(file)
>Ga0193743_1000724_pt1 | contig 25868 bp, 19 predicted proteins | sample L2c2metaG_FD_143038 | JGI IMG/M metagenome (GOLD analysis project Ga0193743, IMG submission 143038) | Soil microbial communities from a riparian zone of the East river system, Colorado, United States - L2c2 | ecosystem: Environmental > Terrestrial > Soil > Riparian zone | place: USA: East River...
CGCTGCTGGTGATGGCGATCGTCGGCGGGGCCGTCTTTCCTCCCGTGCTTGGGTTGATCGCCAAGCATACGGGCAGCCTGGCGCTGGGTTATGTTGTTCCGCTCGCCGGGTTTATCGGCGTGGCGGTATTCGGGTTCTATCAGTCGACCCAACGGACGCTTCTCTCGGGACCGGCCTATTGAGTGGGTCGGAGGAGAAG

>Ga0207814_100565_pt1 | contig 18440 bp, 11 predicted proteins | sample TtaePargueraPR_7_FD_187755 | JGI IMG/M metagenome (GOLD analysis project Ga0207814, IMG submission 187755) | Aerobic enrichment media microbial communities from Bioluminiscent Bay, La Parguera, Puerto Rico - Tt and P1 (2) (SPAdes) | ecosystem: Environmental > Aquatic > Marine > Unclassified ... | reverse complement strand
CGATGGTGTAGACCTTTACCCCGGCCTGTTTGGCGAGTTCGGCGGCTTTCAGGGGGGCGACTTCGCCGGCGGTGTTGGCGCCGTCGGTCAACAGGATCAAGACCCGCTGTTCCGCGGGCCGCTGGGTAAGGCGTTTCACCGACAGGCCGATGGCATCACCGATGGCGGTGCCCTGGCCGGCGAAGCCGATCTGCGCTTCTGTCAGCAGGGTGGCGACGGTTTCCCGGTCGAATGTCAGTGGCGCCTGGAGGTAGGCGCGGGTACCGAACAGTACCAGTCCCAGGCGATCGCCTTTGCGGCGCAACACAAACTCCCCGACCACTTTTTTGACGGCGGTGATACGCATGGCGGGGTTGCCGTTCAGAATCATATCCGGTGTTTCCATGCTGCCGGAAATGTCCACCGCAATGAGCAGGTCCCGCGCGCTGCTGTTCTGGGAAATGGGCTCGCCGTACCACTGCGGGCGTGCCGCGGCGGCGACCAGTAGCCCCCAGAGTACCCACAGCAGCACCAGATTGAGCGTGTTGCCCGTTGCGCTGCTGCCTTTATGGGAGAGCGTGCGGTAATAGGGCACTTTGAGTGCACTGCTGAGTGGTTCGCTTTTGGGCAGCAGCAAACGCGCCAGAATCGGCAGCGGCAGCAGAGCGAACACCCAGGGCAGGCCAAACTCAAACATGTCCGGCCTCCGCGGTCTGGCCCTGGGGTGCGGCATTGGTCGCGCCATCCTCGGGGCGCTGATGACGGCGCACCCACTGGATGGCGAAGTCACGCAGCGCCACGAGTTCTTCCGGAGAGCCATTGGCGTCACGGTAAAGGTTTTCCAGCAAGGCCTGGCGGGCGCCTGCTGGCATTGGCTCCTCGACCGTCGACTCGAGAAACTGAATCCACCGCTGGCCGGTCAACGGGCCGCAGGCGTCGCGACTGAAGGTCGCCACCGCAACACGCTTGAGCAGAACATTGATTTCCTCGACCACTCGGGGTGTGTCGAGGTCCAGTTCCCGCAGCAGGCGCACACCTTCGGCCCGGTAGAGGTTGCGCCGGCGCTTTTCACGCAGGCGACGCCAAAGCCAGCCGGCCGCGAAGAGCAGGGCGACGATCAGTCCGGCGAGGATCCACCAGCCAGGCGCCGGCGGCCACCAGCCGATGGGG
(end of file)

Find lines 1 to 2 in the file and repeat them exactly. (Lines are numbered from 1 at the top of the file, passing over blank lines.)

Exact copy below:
>Ga0193743_1000724_pt1 | contig 25868 bp, 19 predicted proteins | sample L2c2metaG_FD_143038 | JGI IMG/M metagenome (GOLD analysis project Ga0193743, IMG submission 143038) | Soil microbial communities from a riparian zone of the East river system, Colorado, United States - L2c2 | ecosystem: Environmental > Terrestrial > Soil > Riparian zone | place: USA: East River...
CGCTGCTGGTGATGGCGATCGTCGGCGGGGCCGTCTTTCCTCCCGTGCTTGGGTTGATCGCCAAGCATACGGGCAGCCTGGCGCTGGGTTATGTTGTTCCGCTCGCCGGGTTTATCGGCGTGGCGGTATTCGGGTTCTATCAGTCGACCCAACGGACGCTTCTCTCGGGACCGGCCTATTGAGTGGGTCGGAGGAGAAG